As noted in the above Computerworld article, former congressperson Bruce Morrison, who chaired the committee that wrote the H-1B statute in the Immigration Act of 1990, claims that that status makes him an authority on whether Obama can unilaterally change the Act.  Yet Morrison is now a lobbyist, with a vested interest (via his client) in such changes–how can he have any credibility?  And it is irritating that Morrison continues to say his client, IEEE-USA, represents U.S. engineers on foreign-worker issues, when in fact it has never polled its members on the topic.  (The organization, formerly in the vanguard of objection to foreign-worker programs, changed radically after coming under industry pressure around the year 2000.)

The recent Computerworld article cited above also reports that Obama is being asked to institute a priority system for years in which H-1B is oversubscribed, with the Indian “bodyshops” being given lower priority.  As I’ve frequently argued, this is a scapegoating effort to distract attention from the fact that the entire industry abuses the foreign worker programs, not just Tata et al.  But a prioritization does seem to be within the Executive Branch’s powers, and if so, a much better approach would be to prioritize by salary offered, as has been proposed by some.  This would likely reduce the amount of abuse, though certainly not eliminate it.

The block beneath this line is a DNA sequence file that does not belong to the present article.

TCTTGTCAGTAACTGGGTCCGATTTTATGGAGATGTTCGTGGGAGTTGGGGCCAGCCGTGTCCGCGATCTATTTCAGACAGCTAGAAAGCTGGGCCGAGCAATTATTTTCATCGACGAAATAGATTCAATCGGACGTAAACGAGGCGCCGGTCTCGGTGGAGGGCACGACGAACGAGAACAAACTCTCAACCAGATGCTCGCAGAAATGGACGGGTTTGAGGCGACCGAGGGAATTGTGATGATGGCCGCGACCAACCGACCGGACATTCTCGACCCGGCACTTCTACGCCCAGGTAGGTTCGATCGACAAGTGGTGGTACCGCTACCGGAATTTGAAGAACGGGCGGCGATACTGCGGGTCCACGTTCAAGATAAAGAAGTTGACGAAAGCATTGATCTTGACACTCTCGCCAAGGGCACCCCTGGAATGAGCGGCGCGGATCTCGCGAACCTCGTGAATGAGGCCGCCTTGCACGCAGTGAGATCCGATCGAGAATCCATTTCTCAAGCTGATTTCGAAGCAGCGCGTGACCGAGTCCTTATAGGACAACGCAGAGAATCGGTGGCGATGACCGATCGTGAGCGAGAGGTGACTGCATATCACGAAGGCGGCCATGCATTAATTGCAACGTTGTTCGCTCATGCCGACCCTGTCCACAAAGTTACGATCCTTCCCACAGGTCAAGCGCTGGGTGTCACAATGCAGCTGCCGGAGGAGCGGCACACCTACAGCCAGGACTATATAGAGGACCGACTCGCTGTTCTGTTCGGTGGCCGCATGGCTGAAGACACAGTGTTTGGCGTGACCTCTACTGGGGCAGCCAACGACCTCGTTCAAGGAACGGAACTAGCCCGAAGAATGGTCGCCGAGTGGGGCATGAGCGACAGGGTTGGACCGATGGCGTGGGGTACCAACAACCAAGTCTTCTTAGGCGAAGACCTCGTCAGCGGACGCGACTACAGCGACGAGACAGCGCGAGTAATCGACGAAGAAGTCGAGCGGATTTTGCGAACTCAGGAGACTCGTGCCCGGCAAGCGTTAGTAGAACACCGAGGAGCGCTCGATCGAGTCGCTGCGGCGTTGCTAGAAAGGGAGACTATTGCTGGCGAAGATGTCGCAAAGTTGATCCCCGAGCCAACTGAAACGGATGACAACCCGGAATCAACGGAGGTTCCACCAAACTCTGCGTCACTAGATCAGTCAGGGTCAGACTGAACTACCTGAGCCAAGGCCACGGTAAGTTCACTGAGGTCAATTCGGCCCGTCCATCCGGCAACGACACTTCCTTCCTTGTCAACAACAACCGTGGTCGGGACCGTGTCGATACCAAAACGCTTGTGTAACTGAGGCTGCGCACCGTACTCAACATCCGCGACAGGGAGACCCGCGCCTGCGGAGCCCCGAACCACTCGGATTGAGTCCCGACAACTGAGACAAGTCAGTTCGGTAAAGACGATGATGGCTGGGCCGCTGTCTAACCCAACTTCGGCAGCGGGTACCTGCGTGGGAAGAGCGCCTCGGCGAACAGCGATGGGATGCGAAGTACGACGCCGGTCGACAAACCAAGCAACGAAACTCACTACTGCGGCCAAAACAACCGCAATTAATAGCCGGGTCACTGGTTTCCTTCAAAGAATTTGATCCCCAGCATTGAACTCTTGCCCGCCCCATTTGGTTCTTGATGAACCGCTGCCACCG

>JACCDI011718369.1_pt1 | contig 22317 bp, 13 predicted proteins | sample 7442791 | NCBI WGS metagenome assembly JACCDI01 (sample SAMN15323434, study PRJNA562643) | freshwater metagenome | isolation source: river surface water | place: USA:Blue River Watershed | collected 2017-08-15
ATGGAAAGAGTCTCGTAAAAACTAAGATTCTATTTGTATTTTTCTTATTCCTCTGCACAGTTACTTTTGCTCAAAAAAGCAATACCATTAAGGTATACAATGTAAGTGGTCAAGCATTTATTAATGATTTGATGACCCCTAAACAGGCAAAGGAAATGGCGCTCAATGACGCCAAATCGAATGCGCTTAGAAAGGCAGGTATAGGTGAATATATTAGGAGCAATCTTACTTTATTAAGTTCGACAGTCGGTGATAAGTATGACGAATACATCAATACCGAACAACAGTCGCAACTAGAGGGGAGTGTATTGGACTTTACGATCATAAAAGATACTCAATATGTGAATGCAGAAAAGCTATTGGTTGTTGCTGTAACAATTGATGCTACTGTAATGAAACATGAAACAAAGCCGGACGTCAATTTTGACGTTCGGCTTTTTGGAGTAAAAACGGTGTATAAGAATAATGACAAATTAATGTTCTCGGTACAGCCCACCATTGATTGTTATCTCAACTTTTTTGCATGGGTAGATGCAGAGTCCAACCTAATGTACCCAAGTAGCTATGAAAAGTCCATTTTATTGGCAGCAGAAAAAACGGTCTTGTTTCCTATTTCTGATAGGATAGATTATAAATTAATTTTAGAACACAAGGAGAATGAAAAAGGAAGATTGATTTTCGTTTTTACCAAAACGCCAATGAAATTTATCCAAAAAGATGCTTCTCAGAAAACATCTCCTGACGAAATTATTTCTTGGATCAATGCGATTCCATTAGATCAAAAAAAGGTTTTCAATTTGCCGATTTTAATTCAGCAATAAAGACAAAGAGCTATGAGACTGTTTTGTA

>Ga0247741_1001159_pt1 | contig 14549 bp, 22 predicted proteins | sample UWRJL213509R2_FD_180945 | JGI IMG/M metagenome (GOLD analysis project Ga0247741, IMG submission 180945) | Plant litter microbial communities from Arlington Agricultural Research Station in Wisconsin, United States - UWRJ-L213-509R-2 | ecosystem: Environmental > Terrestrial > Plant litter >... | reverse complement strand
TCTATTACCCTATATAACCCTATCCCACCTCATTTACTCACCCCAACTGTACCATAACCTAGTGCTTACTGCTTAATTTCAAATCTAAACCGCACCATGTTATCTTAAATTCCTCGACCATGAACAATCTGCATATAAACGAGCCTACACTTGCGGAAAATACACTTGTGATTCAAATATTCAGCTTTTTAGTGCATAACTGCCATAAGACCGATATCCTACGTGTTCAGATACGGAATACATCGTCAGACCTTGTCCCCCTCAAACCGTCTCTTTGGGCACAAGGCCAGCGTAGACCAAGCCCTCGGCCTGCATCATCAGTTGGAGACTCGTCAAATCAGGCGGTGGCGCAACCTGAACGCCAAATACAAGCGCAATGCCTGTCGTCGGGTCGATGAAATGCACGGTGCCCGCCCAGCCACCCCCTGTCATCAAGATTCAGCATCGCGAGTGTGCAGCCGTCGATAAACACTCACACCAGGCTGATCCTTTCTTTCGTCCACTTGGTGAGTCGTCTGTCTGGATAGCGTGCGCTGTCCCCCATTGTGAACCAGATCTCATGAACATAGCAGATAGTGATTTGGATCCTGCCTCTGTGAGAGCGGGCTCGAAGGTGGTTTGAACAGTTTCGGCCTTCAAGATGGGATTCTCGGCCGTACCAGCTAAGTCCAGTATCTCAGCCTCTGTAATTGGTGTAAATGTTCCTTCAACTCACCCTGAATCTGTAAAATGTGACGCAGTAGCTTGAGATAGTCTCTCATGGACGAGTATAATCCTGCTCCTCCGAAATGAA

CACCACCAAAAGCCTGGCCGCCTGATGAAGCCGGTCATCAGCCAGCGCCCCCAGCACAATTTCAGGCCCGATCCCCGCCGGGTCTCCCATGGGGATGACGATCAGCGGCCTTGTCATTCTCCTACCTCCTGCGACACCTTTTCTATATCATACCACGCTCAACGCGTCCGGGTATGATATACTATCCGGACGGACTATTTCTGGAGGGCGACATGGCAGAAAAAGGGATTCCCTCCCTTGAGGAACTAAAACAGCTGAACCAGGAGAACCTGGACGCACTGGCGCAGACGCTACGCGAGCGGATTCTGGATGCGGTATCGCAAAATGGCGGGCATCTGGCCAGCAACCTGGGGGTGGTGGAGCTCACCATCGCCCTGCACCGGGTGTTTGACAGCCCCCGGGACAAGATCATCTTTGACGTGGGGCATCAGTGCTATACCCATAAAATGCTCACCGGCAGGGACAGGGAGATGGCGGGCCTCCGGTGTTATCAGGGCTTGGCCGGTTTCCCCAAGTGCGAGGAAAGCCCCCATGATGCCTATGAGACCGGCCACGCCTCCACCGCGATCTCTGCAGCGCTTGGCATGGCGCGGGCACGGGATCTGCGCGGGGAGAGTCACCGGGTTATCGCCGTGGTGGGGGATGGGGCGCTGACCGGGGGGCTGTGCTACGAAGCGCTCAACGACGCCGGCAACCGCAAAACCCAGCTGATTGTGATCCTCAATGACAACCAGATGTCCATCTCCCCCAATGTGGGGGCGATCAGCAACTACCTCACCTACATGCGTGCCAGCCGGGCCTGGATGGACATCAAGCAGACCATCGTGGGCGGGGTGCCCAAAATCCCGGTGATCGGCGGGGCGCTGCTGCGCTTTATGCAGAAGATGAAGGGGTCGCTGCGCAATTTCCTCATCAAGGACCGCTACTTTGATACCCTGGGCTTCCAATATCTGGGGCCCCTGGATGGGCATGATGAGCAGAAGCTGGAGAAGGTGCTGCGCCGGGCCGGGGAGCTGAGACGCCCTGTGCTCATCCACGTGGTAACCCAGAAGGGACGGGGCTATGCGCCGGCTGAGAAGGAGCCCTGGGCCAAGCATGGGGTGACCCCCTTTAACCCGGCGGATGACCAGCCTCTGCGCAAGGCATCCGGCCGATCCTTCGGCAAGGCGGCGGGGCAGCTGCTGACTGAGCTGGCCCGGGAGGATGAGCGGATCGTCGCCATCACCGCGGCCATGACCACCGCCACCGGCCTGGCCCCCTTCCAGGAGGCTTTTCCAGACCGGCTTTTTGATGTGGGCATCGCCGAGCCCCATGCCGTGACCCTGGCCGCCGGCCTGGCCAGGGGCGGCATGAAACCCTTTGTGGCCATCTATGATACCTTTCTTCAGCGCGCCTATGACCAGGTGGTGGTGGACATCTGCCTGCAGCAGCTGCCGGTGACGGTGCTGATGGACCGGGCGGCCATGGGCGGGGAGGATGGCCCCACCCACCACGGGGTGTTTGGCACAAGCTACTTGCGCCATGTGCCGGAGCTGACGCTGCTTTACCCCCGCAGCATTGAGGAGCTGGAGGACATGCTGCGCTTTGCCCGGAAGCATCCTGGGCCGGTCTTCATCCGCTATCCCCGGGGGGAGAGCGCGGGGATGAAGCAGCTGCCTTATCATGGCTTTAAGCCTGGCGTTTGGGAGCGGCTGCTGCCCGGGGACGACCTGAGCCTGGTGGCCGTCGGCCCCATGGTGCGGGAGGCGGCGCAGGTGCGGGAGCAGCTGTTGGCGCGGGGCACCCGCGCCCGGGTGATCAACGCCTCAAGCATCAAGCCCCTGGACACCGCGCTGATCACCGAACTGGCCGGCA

And where does this all stop?  If presidents can get into the legislation business, will their “laws” be, say, exempt from the Bill of Rights?  The latter uses phrasing such as “Congress shall make no law…,” but what happens when the president makes “laws”?  Surprisingly, this issue seems not to have been settled, making the recent actions by Bush and Obama all the more troubling.